The Christian Science Monitor reporter wrote that the Orbiter had "triple-strength windows." This was a reference to the design of the six windows making up the flight deck windshield; each was three panes thick, with empty spaces between the panes. The outermost pane, the "thermal" pane, was attached to the fuselage structure; the innermost pane, the "pressure" pane, was attached to the crew cabin structure. Between these, also attached to the crew cabin structure, was a thick "redundant" pane.

The article affected an almost humorous tone as it described measures aimed at keeping alligators and wild pigs off the SLF. It seemed impossible that the Space Shuttle, a pinnacle of U.S. technological know-how, could ever be harmed by mere animals. Its author did suggest, however, that running over alligators basking in the Sun on the SLF runway might damage the Orbiter's "delicate landing gear."

On its second try, at the end of mission STS 41-B in February 1984, Challenger glided to a safe landing on the SLF runway. NASA hailed the landing, little more than five miles from the launch pad Challenger had left just eight days before, as a major step toward routine Shuttle flights and Shuttle launch rates of up to 25 per year.

A little less than two years later, on 28 January 1986, Challenger disintegrated 73 seconds after liftoff from KSC's Pad 39B, killing its seven-person crew. The disaster revealed that the Shuttle stack - twin reusable Solid Rocket Boosters, expendable External Tank, and reusable delta-winged Shuttle Orbiter - was much less robust than many had assumed.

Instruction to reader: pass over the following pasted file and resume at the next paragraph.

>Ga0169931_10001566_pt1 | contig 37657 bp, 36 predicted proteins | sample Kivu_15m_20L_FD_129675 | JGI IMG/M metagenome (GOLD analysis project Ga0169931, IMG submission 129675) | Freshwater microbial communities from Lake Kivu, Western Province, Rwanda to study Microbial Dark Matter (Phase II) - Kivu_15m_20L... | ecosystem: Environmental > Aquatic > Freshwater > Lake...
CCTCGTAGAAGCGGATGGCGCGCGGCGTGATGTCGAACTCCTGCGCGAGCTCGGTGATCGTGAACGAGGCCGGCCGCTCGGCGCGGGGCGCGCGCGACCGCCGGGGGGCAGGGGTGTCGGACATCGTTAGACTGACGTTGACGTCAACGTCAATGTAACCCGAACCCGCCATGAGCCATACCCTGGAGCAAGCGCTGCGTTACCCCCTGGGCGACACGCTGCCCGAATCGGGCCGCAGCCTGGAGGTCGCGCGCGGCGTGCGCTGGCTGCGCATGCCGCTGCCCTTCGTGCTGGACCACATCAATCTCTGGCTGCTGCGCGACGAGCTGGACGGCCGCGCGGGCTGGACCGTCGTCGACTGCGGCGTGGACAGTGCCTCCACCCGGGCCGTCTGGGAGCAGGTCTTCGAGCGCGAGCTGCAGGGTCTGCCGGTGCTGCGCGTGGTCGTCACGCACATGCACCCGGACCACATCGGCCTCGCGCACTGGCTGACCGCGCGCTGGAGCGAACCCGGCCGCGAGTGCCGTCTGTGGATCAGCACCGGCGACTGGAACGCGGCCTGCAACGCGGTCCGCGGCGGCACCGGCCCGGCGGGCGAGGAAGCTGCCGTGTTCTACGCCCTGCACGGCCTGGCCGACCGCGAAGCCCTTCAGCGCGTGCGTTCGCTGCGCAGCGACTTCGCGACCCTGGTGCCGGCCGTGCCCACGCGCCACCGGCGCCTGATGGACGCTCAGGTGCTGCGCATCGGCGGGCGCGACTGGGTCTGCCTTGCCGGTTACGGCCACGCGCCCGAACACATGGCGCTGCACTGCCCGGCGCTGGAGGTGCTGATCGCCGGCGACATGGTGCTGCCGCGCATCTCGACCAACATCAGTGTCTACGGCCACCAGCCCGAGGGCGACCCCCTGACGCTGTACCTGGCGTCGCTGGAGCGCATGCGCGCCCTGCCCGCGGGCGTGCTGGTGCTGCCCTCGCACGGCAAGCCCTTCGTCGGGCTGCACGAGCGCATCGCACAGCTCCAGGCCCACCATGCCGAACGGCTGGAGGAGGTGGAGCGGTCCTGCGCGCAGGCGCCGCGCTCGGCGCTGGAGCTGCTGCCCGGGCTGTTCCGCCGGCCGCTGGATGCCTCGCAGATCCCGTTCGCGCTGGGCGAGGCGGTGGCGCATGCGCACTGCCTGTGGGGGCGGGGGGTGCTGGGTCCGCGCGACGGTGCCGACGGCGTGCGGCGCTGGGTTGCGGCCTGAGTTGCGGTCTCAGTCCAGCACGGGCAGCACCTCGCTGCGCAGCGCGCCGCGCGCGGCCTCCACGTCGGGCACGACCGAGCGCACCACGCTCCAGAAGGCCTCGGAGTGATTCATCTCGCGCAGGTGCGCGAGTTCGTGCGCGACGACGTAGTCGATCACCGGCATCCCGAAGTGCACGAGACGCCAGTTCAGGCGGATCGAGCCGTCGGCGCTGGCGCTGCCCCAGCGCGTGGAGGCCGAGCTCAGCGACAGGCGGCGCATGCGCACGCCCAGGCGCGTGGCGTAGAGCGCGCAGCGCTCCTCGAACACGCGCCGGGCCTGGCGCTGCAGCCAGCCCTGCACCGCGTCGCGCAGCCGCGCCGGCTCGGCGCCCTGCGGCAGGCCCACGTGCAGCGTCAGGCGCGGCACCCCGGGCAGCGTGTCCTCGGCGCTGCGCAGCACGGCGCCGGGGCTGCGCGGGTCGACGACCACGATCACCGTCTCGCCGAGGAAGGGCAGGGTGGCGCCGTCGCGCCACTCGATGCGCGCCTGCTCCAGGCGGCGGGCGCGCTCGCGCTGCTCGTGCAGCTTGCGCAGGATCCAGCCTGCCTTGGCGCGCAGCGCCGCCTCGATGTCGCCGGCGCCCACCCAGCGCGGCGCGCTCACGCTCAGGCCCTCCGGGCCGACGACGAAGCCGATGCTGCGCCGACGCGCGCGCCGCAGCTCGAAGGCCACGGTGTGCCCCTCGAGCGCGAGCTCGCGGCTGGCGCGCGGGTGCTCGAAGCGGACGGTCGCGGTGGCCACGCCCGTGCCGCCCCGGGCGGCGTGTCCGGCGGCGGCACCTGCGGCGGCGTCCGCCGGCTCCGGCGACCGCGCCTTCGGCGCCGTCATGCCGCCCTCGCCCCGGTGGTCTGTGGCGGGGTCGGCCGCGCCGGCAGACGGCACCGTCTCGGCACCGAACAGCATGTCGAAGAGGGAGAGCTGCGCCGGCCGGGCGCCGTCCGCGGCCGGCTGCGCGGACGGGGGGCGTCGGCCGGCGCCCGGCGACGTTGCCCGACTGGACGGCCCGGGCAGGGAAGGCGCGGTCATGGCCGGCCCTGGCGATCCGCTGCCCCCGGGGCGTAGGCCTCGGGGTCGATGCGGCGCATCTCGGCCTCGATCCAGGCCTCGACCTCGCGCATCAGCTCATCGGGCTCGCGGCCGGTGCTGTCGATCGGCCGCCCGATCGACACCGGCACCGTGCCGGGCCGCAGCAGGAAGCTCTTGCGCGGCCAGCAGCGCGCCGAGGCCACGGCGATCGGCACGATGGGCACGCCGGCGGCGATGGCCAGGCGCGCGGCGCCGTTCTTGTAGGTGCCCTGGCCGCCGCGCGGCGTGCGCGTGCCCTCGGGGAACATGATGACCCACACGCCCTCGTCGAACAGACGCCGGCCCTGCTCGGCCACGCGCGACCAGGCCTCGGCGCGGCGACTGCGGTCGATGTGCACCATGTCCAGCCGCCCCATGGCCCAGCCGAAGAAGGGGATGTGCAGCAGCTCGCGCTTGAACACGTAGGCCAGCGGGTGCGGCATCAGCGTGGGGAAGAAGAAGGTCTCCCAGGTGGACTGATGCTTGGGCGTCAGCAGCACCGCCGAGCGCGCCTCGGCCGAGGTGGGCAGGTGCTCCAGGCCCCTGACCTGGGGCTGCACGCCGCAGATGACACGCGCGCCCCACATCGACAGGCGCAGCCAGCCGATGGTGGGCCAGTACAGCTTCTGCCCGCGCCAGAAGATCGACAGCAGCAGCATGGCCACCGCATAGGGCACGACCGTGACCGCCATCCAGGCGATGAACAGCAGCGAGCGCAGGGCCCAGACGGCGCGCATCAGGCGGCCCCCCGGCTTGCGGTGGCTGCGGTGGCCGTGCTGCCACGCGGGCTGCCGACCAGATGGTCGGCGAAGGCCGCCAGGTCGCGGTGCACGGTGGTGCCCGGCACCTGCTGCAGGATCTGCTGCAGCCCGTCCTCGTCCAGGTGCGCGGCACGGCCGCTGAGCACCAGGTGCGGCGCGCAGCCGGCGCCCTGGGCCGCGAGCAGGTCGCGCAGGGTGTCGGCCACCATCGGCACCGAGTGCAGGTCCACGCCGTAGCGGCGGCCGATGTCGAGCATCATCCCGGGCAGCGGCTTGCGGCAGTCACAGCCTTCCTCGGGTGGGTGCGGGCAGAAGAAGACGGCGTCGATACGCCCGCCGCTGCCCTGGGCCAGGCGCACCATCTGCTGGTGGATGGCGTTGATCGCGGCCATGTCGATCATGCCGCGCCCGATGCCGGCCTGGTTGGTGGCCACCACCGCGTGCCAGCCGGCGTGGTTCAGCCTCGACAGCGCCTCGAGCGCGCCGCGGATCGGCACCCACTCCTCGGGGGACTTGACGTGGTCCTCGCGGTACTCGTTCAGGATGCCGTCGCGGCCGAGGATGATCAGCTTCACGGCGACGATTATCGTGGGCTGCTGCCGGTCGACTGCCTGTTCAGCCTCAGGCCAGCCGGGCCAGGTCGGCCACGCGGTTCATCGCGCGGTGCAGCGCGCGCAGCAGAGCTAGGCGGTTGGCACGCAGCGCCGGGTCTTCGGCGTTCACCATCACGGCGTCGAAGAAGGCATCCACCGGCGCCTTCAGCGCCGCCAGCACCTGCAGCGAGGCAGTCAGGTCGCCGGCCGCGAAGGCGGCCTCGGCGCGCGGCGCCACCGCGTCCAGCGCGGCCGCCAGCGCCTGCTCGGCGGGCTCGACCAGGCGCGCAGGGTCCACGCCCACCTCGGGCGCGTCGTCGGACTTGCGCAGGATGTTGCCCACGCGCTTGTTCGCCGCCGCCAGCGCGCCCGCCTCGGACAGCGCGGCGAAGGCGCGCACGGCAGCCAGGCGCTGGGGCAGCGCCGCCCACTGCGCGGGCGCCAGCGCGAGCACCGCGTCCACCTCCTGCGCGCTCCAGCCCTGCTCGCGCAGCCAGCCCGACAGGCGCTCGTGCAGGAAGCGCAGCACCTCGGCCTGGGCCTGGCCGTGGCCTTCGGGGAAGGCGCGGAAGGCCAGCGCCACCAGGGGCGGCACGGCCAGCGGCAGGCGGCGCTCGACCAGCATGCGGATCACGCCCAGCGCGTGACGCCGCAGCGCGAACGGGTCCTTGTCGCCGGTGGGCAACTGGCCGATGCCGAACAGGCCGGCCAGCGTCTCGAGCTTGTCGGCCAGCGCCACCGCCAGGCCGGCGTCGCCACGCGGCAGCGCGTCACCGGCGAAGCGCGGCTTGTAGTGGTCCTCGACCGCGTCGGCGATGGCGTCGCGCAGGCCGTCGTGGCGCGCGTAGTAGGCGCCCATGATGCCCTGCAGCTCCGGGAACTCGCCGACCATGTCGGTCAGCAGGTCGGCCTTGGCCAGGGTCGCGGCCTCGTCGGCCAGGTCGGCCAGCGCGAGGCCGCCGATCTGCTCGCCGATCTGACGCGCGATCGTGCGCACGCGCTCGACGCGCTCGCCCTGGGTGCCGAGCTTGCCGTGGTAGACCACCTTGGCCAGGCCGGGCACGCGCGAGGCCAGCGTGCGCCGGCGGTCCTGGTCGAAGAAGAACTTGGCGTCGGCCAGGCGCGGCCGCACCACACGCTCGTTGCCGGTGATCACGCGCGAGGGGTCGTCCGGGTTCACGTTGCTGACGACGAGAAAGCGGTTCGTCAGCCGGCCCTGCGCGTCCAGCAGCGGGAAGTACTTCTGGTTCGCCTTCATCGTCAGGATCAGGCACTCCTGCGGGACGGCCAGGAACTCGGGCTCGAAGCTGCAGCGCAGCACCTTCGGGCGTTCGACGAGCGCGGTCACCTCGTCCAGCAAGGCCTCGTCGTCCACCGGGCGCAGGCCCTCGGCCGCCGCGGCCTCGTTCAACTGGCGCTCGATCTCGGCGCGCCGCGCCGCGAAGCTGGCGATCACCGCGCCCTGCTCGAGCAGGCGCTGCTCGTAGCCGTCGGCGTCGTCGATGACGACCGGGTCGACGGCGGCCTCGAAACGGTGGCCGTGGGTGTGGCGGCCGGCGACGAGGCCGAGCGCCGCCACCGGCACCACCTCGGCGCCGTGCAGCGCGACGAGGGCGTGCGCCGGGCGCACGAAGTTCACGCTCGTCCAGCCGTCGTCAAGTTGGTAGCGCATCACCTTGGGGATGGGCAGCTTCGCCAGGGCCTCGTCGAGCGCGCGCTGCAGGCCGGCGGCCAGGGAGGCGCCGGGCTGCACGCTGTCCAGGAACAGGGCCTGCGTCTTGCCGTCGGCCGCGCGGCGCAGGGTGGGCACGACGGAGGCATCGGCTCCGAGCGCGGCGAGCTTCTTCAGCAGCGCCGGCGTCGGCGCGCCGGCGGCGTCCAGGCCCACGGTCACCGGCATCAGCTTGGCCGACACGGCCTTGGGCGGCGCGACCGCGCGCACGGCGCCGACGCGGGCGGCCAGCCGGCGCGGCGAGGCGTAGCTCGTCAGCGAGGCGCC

Under intense scrutiny, NASA commenced a wide-ranging examination of Space Shuttle systems and operations. The U.S. civilian space agency soon found that many of its comfortable assumptions were incorrect.

Shuttle windshield: the Orbiter Endeavour during mission STS-123 (11-27 March 2008). Image credit: NASA

Karen Edelstein, with NASA's Johnson Space Center, and Robert McCarty of the Wright Aeronautical Laboratories at Wright-Patterson Air Force Base in Ohio, reported on results of their study of bird impacts on the Orbiter windshield. They determined that, far from being triple-strength, it was "a poor barrier to bird impacts."

In fact, computer modeling using a refined version of the U. S. Air Force Material and Geometrically Nonlinear Analysis (MAGNA) program showed that, in every case, a four-pound bird - for example, a typical turkey vulture - would penetrate all three windshield panes in less than a second and enter the flight deck if the Orbiter were moving above an indeterminate speed between 150 knots (172 miles per hour) and 175 knots (201 miles per hour). They noted that the Orbiter traveled at up to 355 knots (408 miles per hour) as it fell past 10,000 feet and 195 knots (224 miles per hour) as its rear wheels touched the SLF runway.

This meant that at no time during descent through altitudes where birds fly did the Orbiter's windshield provide protection from bird strikes. In fact, the crew on the flight deck remained vulnerable until about the time the Orbiter's nose gear touched concrete.

Edelstein and McCarty did not examine in detail a bird impact leading to a partial window failure; for example, broken thermal and redundant panes and an intact pressure pane. This scenario was expected to occur at speeds as low as 150 knots. One may speculate that at the very least a partial failure would make the affected window essentially opaque; it might also create extra drag, altering the handling characteristics of the Orbiter.

A turkey vulture. Its wingspan is about six feet. Image credit: Wikipedia
They noted that, short of a major redesign, there was little NASA could do to beef up the Orbiter windows. They urged designers of future space planes to seek materials more sturdy than glass when designing their windshields.